AUSTIN, Texas—The 17th annual Américo Paredes Distinguished Lecture at The University of Texas at Austin at 6 p.m. on May 2 will feature a panel of presenters from the Llano Grande Center for Research and Development, a place where high-school students are involved in the decision-making and in the design process of its various projects.
The multifaceted presentation, titled “Teaching and Learning in a Community Context,” is free and open to the public. The lecture in the Bass Lecture Hall of the LBJ School of Public Affairs will include audience interaction with the panel of presenters and a screening of the documentary film “Edcouch-Elsa.” Free parking is available in the parking lot of the LBJ Library and Museum on Red River Street.
The Américo Paredes Distinguished Lecture was established by the university’s Center for Mexican American Studies in 1987. The series honors Américo Paredes, who before his death in 1999 was the Dickson, Allen and Anderson Centennial Professor Emeritus of Anthropology and English at The University of Texas at Austin. The film screening is co-sponsored by the UT Valley Horns, a student organization from the Lower Rio Grande Valley of Texas.
The Llano Grande Center for Research and Development was established in 1997 with the assistance of an Annenberg Foundation Rural Challenge Grant. It is a school and community-based nonprofit organization at Edcouch-Elsa High School in Elsa, Texas, and is operated by public-school teachers, students and other community members.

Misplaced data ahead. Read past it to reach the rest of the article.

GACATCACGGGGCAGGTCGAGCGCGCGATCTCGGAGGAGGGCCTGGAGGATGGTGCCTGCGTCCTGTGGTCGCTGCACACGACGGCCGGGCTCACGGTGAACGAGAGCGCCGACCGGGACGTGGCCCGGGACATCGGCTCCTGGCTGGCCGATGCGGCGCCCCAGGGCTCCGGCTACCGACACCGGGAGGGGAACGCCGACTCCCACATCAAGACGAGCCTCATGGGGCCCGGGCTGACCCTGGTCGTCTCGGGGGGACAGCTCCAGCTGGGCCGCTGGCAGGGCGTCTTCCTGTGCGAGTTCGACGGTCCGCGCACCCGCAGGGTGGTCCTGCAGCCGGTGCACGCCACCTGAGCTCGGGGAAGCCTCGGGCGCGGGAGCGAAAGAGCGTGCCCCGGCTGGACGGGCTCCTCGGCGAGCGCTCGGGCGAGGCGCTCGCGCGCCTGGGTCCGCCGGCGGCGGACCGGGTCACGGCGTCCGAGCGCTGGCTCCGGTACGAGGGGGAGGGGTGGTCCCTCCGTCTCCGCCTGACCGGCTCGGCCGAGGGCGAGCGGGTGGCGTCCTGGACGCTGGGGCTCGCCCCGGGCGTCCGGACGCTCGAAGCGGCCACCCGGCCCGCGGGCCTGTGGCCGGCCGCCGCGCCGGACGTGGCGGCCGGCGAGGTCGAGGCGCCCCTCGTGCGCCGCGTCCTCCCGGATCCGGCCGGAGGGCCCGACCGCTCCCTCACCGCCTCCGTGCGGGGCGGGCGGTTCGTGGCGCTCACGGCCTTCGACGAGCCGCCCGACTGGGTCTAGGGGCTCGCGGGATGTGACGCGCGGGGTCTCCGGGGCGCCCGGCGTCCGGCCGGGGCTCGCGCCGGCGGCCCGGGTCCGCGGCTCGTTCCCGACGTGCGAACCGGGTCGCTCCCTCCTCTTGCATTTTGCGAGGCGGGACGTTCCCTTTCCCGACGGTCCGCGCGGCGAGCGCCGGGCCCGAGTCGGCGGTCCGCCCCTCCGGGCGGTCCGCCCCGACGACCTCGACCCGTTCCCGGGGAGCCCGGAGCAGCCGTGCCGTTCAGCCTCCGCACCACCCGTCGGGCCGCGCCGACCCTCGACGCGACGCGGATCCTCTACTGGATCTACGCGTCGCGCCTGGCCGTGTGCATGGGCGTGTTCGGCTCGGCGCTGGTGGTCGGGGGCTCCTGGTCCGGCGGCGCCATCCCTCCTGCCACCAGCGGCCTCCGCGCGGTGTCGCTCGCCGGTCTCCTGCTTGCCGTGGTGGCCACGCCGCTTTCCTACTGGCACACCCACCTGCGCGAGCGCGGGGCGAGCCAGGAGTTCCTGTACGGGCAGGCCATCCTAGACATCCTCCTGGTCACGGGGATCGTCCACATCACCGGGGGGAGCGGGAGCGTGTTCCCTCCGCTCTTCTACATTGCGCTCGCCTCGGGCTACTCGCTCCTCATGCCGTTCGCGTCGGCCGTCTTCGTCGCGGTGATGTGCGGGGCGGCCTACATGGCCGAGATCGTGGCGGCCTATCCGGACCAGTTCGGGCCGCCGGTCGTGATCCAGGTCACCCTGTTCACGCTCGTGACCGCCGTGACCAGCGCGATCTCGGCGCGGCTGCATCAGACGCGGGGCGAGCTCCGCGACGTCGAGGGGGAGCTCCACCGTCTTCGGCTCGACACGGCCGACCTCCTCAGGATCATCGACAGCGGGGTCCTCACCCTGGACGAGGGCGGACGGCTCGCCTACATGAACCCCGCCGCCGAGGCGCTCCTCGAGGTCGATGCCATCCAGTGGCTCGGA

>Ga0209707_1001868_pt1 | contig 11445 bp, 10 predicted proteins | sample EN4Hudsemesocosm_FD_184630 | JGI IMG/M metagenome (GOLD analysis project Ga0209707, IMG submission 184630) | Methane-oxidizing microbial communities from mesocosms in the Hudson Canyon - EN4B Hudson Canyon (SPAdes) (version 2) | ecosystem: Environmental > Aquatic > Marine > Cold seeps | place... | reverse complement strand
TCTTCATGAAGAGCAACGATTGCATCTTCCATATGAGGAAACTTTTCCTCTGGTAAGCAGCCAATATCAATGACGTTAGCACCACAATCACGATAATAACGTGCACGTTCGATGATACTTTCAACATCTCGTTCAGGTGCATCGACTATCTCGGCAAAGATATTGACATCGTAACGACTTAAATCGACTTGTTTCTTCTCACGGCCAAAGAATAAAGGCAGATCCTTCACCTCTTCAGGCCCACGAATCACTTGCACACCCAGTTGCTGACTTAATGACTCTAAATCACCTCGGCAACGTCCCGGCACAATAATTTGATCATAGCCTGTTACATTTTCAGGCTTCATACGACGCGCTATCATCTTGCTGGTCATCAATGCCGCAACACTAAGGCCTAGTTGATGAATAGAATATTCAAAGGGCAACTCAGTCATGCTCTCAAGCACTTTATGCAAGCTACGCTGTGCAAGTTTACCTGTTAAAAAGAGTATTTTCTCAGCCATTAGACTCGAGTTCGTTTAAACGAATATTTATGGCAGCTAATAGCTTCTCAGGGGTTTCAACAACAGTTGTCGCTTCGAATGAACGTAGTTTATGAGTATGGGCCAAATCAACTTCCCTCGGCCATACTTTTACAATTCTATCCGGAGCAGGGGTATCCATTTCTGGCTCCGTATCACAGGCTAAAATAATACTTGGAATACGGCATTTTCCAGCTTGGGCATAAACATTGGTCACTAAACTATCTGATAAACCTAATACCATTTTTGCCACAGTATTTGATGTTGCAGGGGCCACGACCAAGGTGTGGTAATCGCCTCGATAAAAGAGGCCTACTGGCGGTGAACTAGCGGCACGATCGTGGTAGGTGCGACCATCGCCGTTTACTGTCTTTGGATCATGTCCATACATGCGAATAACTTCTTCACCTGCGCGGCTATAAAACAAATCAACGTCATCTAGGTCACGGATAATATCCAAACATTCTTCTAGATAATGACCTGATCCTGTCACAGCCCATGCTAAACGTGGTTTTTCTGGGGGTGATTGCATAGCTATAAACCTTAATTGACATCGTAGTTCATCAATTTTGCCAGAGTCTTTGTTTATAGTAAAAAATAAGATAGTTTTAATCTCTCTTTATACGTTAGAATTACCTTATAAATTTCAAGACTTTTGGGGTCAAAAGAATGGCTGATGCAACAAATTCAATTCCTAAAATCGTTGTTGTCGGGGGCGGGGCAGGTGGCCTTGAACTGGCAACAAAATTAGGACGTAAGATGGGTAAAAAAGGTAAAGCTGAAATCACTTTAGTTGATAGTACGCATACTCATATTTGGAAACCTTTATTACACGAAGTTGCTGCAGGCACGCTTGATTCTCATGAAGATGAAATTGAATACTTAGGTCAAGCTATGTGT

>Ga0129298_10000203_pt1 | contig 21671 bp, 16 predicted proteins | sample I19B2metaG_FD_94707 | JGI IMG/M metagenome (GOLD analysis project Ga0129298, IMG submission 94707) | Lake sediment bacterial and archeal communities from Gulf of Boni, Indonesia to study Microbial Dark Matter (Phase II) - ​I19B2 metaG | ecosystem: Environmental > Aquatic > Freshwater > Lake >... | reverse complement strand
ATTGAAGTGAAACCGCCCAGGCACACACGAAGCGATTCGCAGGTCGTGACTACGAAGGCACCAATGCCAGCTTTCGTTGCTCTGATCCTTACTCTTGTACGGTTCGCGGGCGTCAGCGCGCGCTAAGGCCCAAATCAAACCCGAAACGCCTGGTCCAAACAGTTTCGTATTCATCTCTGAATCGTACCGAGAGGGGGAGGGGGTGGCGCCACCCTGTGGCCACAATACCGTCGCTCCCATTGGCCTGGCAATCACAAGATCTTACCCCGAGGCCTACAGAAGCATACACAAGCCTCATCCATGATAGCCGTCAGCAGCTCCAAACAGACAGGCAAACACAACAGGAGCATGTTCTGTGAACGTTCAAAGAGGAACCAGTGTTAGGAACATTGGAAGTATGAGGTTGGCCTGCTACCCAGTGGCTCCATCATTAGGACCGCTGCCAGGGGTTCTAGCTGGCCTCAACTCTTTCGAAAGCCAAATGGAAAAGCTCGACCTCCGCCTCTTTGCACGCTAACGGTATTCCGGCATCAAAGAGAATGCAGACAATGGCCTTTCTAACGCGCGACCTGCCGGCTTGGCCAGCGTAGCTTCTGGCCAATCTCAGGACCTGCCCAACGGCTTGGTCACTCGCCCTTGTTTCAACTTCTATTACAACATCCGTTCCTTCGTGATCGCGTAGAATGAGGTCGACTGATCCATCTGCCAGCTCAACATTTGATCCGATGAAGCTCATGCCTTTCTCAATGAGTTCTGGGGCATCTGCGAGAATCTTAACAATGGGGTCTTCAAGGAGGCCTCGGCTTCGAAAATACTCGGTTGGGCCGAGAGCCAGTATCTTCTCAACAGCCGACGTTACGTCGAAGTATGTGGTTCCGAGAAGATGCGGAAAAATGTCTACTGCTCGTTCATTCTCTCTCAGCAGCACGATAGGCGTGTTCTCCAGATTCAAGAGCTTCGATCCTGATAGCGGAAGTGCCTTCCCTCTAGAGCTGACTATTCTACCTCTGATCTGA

An integral part of the philosophy of the Llano Grande Center is to involve the high-school students in the decision-making process and in the design process of its various projects in the belief that the process is as important as the result and that an array of important skills and knowledge can best be developed through participation in process.
Llano Grande Center has trained students to document the historical contributions of the people of Mexican descent who have pioneered, settled and worked in the area. It also has succeeded in its college-placement program and has contributed to the revitalization of the region’s educational, cultural, civic and economic life.
For more information contact: Jordana Barton, Center for Mexican American Studies, 471-4557, or Robert D. Meckel, Office of Public Affairs, 512-475-7847.